Thursday, June 28, 2018

Interview with Paleontologist Amy Atwater

Amy is the Paleontology Collections Manager – Registrar at the Museum of the Rockies in Bozeman, MT. Her research focuses on North American Eocene primates called omomyids. The closest living relatives of omomyids are tarsiers of SE Asia.  Atwater grew up in Eugene, Oregon and spent her summers in the John Day Fossil Beds National Monument where she fell in love with paleontology and being outside. She received a Bachelor’s degree in Geological Sciences and a minor in Anthropology from the University of Oregon Clark Honors College. At the UO she studied the drivers of Plio-Pleistocene mammalian diversity of the Great Basin and the Great Plains of the United States and studied body size changes in Eocene primate. Amy received her Master’s at the University of Texas at Austin where she studied Eocene mammals from West Texas and Southern California as a National Science Foundation Graduate Research Fellow. For her Master’s thesis, Amy described three new genera of Eocene omomyids from the Friars Formation of San Diego County.

Question 1: Let’s start from the beginning.  What was your earliest sign of interest in paleontology that you can remember?

AA: I remember being about 4 years old and looking for fossils in Utah (where I was born) and Michigan (where my parents are from) with my family. We visited the John Day Fossil Beds National Monument in eastern Oregon when I was 5 years old and I remember being mesmerized about all the different fossil mammals that have been discovered there.

Amy at age six

Question 2: Did you have any professionals or family members who served as role models when you were younger?  Do you still have any now?

AA: Ted Fremd, who was the park paleontologist for the John Day Fossil Beds National Monument for a long time, has always been a role model of mine, and still is to this day. I watched videos of him doing fieldwork when I was little, and then I was lucky enough to do fieldwork with him in the park as a high school student and during my time as an undergrad at the University of Oregon.

Question 3: Was there anything you did or learned as you were on your way to your current career that you feel got you to where you are?  By this I mean any sort of field experience, a class, networking with the right people, or possibly something different?

AA: I was lucky enough to be able to volunteer with the Student Conservation Association (SCA) at Arches National Park in Utah. I also was selected for a GeoCorps internship through the Geological Society of America in Denali National Park and Preserve where I was a paleontology/GIS technician. During graduate school I was a paleontology intern at Big Bend National Park in west Texas. My time volunteering for the NPS not only allowed me to meet a variety of scientists who became references for me, but I also gained tons of first-hand experience.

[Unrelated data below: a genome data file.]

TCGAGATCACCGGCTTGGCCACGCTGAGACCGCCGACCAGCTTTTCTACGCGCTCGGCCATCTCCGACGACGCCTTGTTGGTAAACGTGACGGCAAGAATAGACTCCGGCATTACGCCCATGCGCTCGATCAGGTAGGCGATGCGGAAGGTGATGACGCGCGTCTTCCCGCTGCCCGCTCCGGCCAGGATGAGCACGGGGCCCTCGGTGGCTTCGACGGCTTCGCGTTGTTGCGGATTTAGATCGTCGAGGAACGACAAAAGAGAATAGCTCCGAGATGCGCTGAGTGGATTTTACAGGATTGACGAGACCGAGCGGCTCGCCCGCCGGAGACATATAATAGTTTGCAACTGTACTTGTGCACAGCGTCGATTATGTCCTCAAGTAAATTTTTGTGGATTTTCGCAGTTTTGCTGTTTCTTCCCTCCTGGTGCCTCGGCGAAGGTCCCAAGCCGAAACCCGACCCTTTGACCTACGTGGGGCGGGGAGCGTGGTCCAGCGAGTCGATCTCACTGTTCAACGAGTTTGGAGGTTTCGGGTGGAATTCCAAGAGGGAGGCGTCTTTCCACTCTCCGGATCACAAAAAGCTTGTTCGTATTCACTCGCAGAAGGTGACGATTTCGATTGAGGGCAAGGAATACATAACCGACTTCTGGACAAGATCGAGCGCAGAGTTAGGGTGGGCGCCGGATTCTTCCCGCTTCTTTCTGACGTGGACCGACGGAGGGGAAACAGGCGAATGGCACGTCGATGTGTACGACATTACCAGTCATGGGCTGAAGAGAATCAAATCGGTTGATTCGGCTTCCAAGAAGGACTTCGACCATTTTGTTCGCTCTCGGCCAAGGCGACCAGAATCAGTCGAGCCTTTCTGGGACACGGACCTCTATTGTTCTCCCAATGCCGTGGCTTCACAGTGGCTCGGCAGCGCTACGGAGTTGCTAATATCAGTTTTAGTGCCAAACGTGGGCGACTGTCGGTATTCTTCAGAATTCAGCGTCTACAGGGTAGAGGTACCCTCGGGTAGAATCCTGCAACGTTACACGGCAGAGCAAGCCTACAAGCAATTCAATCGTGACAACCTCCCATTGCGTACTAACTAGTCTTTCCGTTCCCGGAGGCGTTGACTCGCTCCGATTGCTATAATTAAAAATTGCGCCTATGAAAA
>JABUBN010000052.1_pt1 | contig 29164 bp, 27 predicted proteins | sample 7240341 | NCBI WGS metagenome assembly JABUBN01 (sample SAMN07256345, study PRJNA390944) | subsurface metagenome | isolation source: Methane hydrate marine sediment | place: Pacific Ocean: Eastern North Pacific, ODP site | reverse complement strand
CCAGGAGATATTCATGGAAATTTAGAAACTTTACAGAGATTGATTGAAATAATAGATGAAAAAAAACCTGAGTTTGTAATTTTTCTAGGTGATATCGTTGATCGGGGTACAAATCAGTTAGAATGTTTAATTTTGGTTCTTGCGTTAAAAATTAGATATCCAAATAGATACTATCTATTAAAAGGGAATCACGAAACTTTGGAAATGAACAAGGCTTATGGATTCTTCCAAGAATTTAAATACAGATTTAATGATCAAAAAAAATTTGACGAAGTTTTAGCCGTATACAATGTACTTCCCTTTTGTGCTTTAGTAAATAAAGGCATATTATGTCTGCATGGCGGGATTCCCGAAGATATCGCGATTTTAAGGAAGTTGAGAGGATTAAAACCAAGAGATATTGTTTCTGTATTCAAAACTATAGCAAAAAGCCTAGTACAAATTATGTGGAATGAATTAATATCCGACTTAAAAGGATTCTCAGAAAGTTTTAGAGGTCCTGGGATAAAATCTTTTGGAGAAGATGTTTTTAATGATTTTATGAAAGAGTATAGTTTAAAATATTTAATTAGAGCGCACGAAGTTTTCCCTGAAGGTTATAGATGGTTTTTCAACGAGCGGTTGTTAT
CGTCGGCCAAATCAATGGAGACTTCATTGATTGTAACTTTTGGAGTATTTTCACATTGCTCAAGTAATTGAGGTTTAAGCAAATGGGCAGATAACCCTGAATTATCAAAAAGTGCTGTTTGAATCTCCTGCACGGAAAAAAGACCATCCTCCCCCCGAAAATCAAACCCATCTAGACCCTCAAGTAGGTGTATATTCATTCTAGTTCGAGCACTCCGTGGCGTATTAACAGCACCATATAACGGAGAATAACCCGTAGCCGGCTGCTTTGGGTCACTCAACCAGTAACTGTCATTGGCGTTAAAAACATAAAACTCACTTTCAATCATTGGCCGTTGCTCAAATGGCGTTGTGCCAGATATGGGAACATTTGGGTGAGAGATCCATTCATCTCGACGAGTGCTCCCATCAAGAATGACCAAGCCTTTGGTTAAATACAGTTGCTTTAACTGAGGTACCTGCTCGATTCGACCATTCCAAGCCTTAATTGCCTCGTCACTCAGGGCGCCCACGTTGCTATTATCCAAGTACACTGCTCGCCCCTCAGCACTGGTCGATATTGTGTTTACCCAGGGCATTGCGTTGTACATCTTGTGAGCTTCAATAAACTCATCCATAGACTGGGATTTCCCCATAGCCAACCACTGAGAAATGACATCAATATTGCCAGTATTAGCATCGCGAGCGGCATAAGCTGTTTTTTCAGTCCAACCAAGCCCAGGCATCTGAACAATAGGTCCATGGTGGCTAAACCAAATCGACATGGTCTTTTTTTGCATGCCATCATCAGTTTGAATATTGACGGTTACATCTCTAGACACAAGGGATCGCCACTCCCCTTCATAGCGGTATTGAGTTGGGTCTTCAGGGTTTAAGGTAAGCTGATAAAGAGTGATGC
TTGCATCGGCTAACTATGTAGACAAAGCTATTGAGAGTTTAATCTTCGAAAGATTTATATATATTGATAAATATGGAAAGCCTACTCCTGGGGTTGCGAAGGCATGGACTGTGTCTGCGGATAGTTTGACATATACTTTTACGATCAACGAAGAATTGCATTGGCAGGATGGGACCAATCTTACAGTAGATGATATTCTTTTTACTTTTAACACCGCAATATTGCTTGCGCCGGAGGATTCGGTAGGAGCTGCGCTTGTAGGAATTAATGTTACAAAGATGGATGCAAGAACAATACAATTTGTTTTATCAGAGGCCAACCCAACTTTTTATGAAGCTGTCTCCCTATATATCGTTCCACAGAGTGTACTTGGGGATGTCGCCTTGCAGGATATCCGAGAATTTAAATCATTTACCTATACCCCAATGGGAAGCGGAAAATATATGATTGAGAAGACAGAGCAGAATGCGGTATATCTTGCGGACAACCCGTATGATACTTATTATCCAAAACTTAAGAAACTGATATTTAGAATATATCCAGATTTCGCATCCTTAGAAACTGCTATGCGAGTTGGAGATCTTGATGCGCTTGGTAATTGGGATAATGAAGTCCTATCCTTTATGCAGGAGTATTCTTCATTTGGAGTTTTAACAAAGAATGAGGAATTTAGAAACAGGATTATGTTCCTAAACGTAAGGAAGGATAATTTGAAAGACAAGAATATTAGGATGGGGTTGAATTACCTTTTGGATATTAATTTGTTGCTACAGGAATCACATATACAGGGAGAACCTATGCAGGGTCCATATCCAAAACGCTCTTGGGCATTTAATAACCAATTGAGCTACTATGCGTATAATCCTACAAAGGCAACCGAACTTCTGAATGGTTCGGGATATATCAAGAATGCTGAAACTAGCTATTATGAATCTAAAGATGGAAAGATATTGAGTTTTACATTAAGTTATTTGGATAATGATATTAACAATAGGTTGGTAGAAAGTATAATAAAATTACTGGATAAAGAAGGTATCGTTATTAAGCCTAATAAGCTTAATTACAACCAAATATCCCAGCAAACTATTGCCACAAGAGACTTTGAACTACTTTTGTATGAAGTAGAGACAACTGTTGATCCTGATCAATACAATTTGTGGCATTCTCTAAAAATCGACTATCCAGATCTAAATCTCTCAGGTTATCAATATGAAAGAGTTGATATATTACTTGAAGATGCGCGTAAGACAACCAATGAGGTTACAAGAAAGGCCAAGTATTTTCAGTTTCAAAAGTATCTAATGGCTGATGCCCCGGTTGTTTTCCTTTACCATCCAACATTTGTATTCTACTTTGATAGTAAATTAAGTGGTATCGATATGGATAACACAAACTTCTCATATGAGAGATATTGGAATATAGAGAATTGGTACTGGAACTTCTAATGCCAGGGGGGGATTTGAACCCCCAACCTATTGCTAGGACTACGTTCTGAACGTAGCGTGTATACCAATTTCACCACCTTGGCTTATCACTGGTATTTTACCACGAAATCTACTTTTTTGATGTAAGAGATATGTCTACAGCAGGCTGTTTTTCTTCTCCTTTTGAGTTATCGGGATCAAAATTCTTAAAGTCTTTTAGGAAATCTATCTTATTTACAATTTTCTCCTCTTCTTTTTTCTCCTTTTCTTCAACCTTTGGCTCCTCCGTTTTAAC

Networking is also extremely important. I have always been very proactive in reaching out to professionals in paleontology who I might be able to volunteer with, or who I share research interests with. Maintaining those connections is vital for your future, you never know who might help you land your dream job or connect you with a great collaborator. 

Question 4: Much of your professional experience is with prehistoric mammals, most notably Eocene primates.  Was this specific content within paleontology something you already planned on working with, or did it “choose you” in a sense?

AA: I have always loved mammals. Living and extinct. Spending my summers as a child in the John Day Fossil Beds really cultivated that love and I honestly didn’t care too much for dinosaurs until college. I was always drawn to human evolution during middle and high school, and that plus my experience with North American mammals made falling in love with Eocene primates like omomyids quite easy. Omomyids closest living relative are tarsiers, and who doesn’t love those bug-eyed prosimians?!

Fossil omomyid skull

Question 5: What was or is your favorite project in paleontology so far?  Would you be able to tell us about some of your current projects?

AA: I learn so much about myself with each project I take on! My first paper heavily relied on databases, which made me realize that I want to work on projects that actually involves handling real fossils.
I have a paper that is going to be out any day now on my master’s research, where I described three new genera of Eocene primates (omomyids) from Southern California. I wanted to see the omomyid material at the San Diego Natural History Museum, and when I got a chance to look at the specimens there, I realized they represent new taxa. I did the comparisons and measurements necessary to write up the Systematic Paleontology, and I also ran phylogenetic analyses to understand how these new taxa relate to other North American omomyids. Parsimony is the most common phylogenetic analysis used in paleontology, but parsimony doesn’t investigate the total solution space, it’s just looking for the shortest route. So in addition of parsimony analyses, I also ran Bayesian analyses in order to have a better understanding of the evolutionary relationships within omomyids. Now I am at Museum of the Rockies in Bozeman, MT, where I am studying a close primate relative called Plesiadapis, which lived before true primates during the Paleocene age.